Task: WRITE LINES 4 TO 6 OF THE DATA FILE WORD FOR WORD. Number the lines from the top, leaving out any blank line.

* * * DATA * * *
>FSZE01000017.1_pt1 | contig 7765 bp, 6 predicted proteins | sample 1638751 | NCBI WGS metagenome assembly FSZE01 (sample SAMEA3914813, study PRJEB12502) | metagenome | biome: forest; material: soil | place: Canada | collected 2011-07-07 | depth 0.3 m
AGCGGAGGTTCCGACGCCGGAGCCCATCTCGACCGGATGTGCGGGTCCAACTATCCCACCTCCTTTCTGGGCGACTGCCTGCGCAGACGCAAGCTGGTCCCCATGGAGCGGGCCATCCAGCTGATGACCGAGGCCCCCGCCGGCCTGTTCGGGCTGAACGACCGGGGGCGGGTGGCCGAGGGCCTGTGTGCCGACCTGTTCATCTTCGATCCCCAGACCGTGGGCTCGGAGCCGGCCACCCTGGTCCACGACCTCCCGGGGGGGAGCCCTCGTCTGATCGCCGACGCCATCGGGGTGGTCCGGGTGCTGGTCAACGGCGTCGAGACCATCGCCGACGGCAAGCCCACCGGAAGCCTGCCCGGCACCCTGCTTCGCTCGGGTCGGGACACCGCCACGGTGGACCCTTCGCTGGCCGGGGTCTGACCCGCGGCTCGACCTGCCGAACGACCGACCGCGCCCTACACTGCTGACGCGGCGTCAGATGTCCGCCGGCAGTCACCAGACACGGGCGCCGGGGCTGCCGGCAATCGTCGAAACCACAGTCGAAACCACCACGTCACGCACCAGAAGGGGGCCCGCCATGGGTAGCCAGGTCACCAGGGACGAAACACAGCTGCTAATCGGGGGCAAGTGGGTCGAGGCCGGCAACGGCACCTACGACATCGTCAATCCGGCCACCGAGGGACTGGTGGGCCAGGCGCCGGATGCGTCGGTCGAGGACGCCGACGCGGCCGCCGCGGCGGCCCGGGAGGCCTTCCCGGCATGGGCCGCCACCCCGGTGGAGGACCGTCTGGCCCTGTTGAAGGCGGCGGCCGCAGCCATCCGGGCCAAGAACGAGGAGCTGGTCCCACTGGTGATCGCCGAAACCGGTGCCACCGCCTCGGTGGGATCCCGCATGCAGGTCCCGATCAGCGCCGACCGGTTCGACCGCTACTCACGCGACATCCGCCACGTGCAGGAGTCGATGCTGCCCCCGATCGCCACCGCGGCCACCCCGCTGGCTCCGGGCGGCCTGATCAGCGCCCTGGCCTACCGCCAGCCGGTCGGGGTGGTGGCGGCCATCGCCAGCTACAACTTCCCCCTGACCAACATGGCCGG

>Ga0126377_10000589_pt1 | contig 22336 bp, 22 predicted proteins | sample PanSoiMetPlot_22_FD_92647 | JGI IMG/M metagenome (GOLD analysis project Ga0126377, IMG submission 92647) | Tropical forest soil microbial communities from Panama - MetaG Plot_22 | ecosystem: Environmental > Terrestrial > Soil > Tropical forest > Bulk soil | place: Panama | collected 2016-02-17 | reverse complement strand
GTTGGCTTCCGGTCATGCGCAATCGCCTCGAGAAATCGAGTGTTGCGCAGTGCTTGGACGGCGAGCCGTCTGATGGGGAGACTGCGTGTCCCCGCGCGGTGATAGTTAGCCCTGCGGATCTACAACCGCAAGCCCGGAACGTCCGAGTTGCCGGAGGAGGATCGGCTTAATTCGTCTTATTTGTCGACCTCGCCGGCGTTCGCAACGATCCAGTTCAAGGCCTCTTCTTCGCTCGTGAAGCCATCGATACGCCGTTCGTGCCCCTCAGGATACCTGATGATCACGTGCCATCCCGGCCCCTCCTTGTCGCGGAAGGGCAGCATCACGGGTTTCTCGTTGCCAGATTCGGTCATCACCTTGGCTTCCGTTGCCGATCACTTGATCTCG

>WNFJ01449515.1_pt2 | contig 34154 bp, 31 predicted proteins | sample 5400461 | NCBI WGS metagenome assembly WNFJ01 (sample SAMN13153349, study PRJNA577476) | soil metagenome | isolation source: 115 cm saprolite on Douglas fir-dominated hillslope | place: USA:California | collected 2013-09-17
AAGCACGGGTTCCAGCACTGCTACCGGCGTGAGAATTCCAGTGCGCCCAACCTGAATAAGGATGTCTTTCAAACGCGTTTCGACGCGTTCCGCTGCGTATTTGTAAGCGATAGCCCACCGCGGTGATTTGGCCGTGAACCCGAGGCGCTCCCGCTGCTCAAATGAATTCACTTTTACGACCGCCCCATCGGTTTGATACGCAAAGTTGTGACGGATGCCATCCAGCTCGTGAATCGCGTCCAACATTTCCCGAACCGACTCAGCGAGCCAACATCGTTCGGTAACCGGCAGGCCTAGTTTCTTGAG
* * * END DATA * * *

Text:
GTTGGCTTCCGGTCATGCGCAATCGCCTCGAGAAATCGAGTGTTGCGCAGTGCTTGGACGGCGAGCCGTCTGATGGGGAGACTGCGTGTCCCCGCGCGGTGATAGTTAGCCCTGCGGATCTACAACCGCAAGCCCGGAACGTCCGAGTTGCCGGAGGAGGATCGGCTTAATTCGTCTTATTTGTCGACCTCGCCGGCGTTCGCAACGATCCAGTTCAAGGCCTCTTCTTCGCTCGTGAAGCCATCGATACGCCGTTCGTGCCCCTCAGGATACCTGATGATCACGTGCCATCCCGGCCCCTCCTTGTCGCGGAAGGGCAGCATCACGGGTTTCTCGTTGCCAGATTCGGTCATCACCTTGGCTTCCGTTGCCGATCACTTGATCTCG

>WNFJ01449515.1_pt2 | contig 34154 bp, 31 predicted proteins | sample 5400461 | NCBI WGS metagenome assembly WNFJ01 (sample SAMN13153349, study PRJNA577476) | soil metagenome | isolation source: 115 cm saprolite on Douglas fir-dominated hillslope | place: USA:California | collected 2013-09-17
AAGCACGGGTTCCAGCACTGCTACCGGCGTGAGAATTCCAGTGCGCCCAACCTGAATAAGGATGTCTTTCAAACGCGTTTCGACGCGTTCCGCTGCGTATTTGTAAGCGATAGCCCACCGCGGTGATTTGGCCGTGAACCCGAGGCGCTCCCGCTGCTCAAATGAATTCACTTTTACGACCGCCCCATCGGTTTGATACGCAAAGTTGTGACGGATGCCATCCAGCTCGTGAATCGCGTCCAACATTTCCCGAACCGACTCAGCGAGCCAACATCGTTCGGTAACCGGCAGGCCTAGTTTCTTGAG